AS concerning statistics show a 37 per cent increase in homelessness rates across New South Wales comes the news another crisis accommodation provider is now operating in the Nowra region.
The statistics came from the Australian Bureau of Statistics and a group called Dignity is ready to help ease the local homelessness situation.
On Census night, in 2016, 279 people in the Shoalhaven said they were homeless, compared to 224 in 2011 and Dignity coming to the area is most welcome.
Dignity is a not for profit organisation and its aim is to support people experiencing or at risk of homelessness by providing food, shelter, clothing, advocacy and education.
Dignity Chief Executive Officer, Suzanne Hopman, said the homeless rate in the Shoalhaven and other areas in New South Wales would be higher than reported.
She said many people who are homeless do not reach out to government or other services and actively hide the fact that they have no safe place to live.
“Some feel ashamed or are fearful that their children will be removed from them and placed into foster care,” she said.
You can’t see them or identify them as homeless, they look no different to you or to me. These people are the “hidden homeless” that are not counted.- Suzanne Hopman
“We have known people who have slept in trains, in their cars or tents in remote areas for many months without telling family, friends or services.
“You can’t see them or identify them as homeless, they look no different to you or to me. These people are the “hidden homeless” that are not counted.”
Dignity has set up a five-bedroom facility for men in the Nowra area, has another facility for women and children and its third ‘flexi’ house will mostly be used for families but can be used to home single people.
The five bedroom facility for men was set up this week and Dignity Operations Manager Gabrielle McPherson said they simply want to help people.
“We understand there is a big need down here and homeless people congregate around the Nowra Showground,” Ms McPherson said.
“The need is for a men’s house, particularly in the winter, and single males have nowhere to go.”
If someone has a mental health issue or fleeing domestic violence the Dignity team refers them to the proper agencies.
“We are literally a temporary accommodation provider with support staff,” Ms McPherson said.
Department of Family and Community Services, (FACS) provides the funds for people to stay with Dignity.
Under FACS terms people can stay in the facility for 28 days.
Ms McPherson said in general people only stay in their properties for a maximum of two weeks and she added they had a good success rate of helping people get private accommodation.
“We are in that crisis space and it’s just easy to harness that energy while people are in crisis and say now is the time to get out there and start applying and viewing properties while we work with them,” the operations manager said.
Dignity helps people find pathways ways towards getting accommodation.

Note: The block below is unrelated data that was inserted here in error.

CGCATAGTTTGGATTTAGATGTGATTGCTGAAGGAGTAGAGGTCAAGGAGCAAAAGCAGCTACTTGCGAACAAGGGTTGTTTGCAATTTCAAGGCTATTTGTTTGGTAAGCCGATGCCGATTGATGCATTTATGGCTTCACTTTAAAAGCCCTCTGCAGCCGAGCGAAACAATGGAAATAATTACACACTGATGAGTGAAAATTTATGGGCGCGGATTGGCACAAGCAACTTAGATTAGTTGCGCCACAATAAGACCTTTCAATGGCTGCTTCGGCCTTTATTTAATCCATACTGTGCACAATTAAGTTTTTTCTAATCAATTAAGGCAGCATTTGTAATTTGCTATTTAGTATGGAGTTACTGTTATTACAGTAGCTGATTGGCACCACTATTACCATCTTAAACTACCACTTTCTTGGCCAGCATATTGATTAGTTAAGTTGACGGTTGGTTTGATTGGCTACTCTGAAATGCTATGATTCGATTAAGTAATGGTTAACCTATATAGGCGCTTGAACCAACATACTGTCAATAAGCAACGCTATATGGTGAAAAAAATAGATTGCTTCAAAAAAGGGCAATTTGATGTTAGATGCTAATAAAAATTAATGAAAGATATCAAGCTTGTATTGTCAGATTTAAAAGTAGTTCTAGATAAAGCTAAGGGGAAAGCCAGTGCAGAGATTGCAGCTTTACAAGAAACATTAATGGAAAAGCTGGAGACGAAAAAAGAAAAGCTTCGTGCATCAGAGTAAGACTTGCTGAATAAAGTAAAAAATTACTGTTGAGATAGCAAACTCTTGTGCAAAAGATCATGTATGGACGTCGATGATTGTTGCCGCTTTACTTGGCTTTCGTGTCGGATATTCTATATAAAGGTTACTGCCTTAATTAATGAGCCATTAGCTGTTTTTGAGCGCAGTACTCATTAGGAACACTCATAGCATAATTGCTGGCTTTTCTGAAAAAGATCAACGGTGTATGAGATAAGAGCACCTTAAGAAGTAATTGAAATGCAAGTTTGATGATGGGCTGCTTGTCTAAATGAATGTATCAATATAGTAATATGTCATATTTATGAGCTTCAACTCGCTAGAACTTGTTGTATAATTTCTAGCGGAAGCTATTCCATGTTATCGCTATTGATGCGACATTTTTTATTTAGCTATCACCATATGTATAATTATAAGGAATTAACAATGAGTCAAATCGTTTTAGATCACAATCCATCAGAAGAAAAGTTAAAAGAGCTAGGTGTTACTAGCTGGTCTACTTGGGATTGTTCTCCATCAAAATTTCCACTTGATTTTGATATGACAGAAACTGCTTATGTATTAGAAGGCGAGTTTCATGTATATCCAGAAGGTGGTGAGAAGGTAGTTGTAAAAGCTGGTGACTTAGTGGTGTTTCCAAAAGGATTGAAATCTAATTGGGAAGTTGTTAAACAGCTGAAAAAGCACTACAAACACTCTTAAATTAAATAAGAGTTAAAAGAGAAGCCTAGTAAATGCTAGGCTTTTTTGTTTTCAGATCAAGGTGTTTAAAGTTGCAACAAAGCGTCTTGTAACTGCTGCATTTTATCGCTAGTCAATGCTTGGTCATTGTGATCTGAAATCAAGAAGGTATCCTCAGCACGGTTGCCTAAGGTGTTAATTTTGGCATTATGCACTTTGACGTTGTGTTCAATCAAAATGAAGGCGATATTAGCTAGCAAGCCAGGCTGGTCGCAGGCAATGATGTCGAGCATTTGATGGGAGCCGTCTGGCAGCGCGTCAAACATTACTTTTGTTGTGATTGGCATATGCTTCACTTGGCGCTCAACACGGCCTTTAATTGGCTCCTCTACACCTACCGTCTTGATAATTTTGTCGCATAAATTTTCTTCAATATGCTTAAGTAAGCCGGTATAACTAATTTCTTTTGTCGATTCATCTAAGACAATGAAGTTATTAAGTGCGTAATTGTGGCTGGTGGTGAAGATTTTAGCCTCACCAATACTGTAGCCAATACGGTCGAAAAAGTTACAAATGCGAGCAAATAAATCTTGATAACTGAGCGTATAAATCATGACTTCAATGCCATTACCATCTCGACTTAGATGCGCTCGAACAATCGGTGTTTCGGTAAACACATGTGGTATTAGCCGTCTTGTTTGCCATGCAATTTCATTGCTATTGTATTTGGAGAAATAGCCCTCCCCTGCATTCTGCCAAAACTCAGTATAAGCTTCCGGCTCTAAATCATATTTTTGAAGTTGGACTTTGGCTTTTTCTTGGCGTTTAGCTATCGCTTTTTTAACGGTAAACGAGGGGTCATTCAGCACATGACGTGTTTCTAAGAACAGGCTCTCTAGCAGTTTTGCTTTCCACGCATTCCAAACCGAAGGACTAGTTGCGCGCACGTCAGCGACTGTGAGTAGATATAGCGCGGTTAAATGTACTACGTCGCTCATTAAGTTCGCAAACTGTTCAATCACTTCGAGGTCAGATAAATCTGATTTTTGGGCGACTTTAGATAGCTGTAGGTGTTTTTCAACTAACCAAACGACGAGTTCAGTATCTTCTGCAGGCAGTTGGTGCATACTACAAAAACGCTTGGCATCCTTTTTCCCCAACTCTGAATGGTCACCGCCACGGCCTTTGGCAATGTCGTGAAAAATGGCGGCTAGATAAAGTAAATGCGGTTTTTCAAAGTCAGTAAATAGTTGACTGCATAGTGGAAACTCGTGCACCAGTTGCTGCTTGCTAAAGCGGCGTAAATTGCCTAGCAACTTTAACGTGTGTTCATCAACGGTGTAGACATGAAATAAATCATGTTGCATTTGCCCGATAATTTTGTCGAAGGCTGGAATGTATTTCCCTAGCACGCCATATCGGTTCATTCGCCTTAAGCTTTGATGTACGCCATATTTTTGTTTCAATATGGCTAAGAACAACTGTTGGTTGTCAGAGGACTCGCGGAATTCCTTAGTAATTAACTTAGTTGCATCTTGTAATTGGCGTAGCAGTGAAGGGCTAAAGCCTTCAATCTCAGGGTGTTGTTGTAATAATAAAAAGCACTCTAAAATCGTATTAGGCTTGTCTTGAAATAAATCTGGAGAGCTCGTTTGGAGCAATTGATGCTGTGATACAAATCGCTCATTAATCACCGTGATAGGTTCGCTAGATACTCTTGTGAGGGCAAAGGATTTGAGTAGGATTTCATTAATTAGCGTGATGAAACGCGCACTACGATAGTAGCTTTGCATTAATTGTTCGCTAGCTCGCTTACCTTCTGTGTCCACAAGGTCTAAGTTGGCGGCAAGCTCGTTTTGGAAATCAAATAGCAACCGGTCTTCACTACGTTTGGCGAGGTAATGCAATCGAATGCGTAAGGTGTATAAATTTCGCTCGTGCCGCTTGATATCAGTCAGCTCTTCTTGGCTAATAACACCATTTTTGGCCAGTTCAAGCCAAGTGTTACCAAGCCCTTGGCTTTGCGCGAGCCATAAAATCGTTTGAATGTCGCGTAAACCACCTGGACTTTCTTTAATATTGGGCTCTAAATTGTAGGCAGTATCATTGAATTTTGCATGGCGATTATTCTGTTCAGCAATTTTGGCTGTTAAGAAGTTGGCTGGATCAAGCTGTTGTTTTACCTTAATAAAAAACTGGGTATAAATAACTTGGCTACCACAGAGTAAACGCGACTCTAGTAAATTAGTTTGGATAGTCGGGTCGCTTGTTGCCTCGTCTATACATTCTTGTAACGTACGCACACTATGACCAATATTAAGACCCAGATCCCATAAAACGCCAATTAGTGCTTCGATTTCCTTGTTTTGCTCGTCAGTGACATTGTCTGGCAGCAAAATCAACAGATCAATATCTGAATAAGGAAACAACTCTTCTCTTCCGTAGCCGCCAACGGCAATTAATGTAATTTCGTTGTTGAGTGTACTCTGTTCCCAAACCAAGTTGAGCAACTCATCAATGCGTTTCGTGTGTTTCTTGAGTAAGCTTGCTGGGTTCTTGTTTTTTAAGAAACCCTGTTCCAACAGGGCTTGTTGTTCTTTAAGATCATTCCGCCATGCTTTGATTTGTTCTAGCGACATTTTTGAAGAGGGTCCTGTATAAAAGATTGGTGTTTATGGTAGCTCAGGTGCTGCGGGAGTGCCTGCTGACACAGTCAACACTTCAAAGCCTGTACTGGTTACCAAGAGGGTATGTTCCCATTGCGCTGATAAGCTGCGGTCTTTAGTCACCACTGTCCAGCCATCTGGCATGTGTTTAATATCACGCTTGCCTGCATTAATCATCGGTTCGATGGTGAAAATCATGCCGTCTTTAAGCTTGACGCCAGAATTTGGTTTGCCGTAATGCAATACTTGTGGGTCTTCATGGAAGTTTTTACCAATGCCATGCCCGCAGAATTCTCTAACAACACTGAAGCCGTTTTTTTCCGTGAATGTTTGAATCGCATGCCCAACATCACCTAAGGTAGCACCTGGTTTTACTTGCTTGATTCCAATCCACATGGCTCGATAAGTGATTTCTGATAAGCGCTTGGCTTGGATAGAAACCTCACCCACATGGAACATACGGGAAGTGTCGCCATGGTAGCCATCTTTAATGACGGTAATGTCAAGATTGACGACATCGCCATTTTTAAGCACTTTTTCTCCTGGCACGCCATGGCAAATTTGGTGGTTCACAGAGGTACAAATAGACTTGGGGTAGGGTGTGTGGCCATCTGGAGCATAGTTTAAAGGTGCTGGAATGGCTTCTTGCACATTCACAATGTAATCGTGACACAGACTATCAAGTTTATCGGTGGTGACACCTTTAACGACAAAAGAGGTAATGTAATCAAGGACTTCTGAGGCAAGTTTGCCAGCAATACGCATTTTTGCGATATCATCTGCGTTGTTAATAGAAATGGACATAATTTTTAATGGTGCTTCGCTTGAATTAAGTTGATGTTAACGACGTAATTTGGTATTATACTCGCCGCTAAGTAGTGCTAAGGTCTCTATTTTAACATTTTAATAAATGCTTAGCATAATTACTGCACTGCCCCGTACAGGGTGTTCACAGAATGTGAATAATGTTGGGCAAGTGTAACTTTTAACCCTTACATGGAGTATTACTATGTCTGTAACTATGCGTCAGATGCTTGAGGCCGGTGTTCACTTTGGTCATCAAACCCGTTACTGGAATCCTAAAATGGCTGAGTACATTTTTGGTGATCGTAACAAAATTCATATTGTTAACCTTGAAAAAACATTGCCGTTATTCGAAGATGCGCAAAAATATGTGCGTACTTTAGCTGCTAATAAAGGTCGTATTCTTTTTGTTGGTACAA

“One of our pillars is advocacy and we work closely with the FACS housing teams,” Ms McPherson said.
“We don't want to reinvent the wheel and we will work with the beautiful local experts.”
They have been in contact with Shoalhaven Homeless Hub and Supported Accommodation and Homelessness Services Shoalhaven Illawarra and will continue to work with them and other groups.
Dignity came to the Shoalhaven after FACS identified that temporary accommodation tended to be budget motel accommodation with limited outcomes.
“The idea is that there needs to be an outcome and some support, not just shoving them in a motel or caravan park,” Ms McPherson.
Dignity’s volunteer and donations coordinator Sherin Fishwick plans to set up a third flexi/plan facility.
We don't want to reinvent the wheel and we will work with the beautiful local experts.- Gabrielle McPherson
Mrs Fishwick said sometimes a family will be evicted and will be in need of emergency housing which is why they will set up in the group’s third facility.
If the third property is not being used for families it could be used to house more men, particularly in winter.
Clients come to Dignity after going through FACS first.
They have on-site support workers but staff don’t stay overnight .
“It’s empowering for people to cope in share accommodation and to make their own decisions,” Ms McPherson.
Ms McPherson said they were about helping people “get back on their own two feet”.
However, Dignity staff are on call.
People under the influence of drugs or alcohol can’t stay at their properties.
Dignity also has a team of volunteers who help with making meals and raising funds. Volunteers cook up the meals in their own homes, which are frozen and distributed.
You are a mother with several children and have been just kicked out of your home.
You need assistance and the team from Dignity comes along.
They take you into a home, you are give a nice room to sleep in and on the bed is a comfort pack for you.
You might be a single man and been on the streets and are also in need of help.
Dignity will give up somewhere to stay, home cooked meals and brand new clothes to wear.
The group believes everyone is entitled to dignity.
Sign up for our newsletter to stay up to date.